Etosha elephantsJuly 22, 2012
The African AardvarkJuly 24, 2012
Fishing in Namibia is just another form of hunting adventure …
By Ron Swilling
We are descended from hunters. Catching and killing once formed a necessary part of primitive existence. First nations like the Eskimos, San, Native American and Aboriginal people killed only for survival, respectfully honouring the animal they were hunting down, realising its value and the gift of food it represented.
Today the hunting instinct is still there and while modern recreational fishing is an exciting adventure, it is more about the sport than the kill.
The whole experience of having the fish on the line, reeling it in carefully so as not to entangle your line in the rocks or let the prey slip off the hook, evokes this inbuilt atavistic nature of man. The angler of today has the additional choice, once the hunting instinct has been satisfied, of being one up on the first nations to honour life by releasing the catch back into the deep blue depths.
One of the big fishing attractions in Namibia is bronze whaler shark fishing. The so-called bronzy provides all the excitement of big-game fishing and a good fight for your money, allowing a one-on-one contest between sea creature and angler. Bronzies are a catch-and-release species, benefiting research presently being done to monitor their movements as they travel up and down the coast.
The cold Atlantic Ocean fed by the plankton-rich Benguela Current provides popular and prime fishing, a growing tourist attraction in Namibia. Cold-water fishes include steenbras, kabeljou, galjoen and blacktail, with snoek caught from boats during the season from October to January.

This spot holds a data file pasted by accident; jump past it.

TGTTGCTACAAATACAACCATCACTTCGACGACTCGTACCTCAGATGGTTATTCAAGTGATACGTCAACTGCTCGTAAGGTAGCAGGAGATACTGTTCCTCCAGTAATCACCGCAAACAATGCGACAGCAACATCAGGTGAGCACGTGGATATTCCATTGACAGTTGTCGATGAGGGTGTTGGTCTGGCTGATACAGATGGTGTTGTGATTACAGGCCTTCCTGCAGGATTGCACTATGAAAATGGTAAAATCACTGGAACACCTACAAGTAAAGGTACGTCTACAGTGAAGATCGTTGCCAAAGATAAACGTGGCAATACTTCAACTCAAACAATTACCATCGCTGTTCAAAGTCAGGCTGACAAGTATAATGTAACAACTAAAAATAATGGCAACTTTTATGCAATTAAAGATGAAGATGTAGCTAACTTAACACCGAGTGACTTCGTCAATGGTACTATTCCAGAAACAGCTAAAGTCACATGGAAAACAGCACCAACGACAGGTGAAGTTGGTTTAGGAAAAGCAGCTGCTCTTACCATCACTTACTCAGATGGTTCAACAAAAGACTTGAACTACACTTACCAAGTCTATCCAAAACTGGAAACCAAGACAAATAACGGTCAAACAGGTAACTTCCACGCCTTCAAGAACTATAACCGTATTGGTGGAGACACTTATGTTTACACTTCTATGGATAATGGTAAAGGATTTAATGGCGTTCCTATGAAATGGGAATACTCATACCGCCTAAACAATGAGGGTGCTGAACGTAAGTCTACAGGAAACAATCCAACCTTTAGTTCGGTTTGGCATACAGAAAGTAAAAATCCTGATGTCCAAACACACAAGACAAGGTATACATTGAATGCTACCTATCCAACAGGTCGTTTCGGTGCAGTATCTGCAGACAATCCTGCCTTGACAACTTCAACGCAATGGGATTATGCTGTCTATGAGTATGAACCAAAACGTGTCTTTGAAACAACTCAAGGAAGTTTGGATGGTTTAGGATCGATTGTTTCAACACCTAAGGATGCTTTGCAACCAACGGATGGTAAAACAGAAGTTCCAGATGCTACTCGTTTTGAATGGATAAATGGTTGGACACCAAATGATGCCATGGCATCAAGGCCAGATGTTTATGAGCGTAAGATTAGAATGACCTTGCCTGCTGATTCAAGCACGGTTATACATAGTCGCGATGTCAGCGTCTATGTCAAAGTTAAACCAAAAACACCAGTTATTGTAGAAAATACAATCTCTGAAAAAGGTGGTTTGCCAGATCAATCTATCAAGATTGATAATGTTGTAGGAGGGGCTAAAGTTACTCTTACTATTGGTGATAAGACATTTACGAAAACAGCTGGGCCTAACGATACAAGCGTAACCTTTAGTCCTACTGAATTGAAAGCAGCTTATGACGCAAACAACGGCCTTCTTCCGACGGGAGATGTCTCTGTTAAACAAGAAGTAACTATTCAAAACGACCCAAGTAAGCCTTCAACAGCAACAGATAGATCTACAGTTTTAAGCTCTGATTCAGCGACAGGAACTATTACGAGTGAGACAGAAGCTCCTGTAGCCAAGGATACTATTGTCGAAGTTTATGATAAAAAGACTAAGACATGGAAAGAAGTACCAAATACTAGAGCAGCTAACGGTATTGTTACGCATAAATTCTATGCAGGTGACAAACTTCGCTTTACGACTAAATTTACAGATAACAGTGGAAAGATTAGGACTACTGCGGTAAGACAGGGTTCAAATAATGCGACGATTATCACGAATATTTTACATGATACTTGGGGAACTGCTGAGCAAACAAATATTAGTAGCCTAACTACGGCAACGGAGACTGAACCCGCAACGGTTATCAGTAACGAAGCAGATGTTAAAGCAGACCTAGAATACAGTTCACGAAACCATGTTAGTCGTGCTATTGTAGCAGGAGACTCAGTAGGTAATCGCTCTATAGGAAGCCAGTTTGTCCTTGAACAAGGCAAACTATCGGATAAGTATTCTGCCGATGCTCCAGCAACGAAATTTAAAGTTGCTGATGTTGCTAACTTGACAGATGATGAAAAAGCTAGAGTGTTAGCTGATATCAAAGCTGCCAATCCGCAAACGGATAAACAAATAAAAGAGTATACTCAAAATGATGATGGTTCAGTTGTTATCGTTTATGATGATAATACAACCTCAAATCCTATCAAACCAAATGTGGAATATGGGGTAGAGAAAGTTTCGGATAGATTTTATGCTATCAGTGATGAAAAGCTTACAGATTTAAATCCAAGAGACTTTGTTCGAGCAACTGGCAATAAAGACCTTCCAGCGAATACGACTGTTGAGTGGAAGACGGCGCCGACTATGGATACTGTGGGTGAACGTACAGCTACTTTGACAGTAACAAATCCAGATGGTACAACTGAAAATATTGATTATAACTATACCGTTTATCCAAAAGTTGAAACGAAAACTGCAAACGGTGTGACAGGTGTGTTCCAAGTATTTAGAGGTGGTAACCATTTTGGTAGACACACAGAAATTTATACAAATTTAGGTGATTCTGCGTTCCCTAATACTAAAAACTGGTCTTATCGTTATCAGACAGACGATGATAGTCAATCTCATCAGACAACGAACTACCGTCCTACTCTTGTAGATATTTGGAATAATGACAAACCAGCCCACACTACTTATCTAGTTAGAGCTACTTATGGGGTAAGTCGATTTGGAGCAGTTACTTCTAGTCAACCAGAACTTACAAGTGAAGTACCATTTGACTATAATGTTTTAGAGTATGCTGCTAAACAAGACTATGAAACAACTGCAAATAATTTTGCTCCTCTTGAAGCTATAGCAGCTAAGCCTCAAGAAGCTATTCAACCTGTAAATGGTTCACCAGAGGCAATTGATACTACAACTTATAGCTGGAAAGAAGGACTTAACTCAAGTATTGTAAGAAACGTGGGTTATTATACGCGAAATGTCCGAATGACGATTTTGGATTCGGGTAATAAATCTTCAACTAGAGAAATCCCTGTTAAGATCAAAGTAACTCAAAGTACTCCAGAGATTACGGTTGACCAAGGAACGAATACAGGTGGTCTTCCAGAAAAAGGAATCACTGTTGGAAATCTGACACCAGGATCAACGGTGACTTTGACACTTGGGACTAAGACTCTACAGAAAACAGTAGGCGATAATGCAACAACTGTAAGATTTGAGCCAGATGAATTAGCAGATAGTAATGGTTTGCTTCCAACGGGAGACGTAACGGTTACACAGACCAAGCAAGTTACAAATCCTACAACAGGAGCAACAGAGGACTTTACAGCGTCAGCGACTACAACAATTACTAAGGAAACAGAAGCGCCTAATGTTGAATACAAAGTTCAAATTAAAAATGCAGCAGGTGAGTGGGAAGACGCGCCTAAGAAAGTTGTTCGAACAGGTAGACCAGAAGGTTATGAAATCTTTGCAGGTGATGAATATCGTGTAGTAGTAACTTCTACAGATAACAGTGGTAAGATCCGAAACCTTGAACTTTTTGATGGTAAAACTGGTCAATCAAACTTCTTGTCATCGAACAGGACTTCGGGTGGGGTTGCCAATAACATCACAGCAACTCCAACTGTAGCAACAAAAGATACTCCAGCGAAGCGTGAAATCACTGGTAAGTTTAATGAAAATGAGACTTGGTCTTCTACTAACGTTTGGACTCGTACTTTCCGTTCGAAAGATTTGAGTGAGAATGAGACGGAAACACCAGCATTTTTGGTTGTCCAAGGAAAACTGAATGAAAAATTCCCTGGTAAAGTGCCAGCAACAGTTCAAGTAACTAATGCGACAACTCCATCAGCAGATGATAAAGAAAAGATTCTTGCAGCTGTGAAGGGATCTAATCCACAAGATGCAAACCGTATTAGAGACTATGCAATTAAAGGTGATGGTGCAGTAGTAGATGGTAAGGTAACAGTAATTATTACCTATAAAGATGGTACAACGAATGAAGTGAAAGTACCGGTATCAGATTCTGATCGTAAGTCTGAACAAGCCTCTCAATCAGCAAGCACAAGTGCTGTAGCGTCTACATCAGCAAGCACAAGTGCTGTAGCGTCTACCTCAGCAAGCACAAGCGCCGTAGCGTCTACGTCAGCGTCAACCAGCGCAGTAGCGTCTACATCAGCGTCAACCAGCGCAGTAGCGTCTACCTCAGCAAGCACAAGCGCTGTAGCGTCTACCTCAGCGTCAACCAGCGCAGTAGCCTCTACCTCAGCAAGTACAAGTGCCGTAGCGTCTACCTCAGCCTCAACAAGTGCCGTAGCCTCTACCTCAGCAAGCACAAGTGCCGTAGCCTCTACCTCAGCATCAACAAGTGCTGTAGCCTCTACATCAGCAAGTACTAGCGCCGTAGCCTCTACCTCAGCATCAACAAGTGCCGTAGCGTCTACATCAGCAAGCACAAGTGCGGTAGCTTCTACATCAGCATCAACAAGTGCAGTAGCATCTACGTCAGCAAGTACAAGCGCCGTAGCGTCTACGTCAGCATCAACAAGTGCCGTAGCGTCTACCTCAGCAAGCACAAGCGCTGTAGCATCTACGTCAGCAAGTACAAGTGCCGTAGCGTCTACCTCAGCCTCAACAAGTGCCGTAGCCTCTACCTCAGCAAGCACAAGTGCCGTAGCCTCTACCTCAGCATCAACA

The angler has a choice to fish from a boat out at sea or from the shore, with various operators offering day outings that include providing equipment, bait, drinks and food. Rods are rigged with two hooks and baited with the preferred diet of the different species to lure them selectively. Galjoen, blacktail and steenbras are lured with mussels and crayfish; kabeljou and catfish with sardines; and shark with mackerel.
Permits are obtained prior to the tour by the operators, allowing the recreational fisherman to catch ten fish per day, depending on minimum and maximum sizes. The smaller fish are thrown back and the larger ones are limited to two, to protect the breeding stock of the species.
Areas for shore fishing depend on the condition of the sea and season, the area north of Swakopmund being first-rate fishing terrain. Once on the beach, the guide keeps an eye open for gullies with good fishing potential.
Regulations keep control of overfishing, with fines of N$100 per fish over the quota. If the amount exceeds N$300, the offender will face possible arrest and a sentence. One rod at a time is allowed, with a maximum of two hooks. There is a fine for using worms as bait, which is prohibited, as well as for fishing without a permit. Inspectors patrol the beaches from Walvis Bay up into the Skeleton Coast Park, checking quotas and permits.
As more and more tourists become aware of the opportunity to fish in Namibian waters, we acknowledge the valuable resource available to us and the need for its protection. As with the rest of our fragile planet, respect is always a prerequisite for responsible action. When the spirit of the hunt is satiated, catch-and-release fishing is an option that honours both the hunt and the hunted.
From bronze whaler fishing, which is excellent fun especially in warmer weather, to the fishing boat adventure and Namibian shore experience, recreational fishing is an appealing way to satisfy our latent hunting instinct, while at the same time relaxing with a group of friends and communing with nature.
This article appeared in the Aug/Sep ‘07 edition of Travel News Namibia.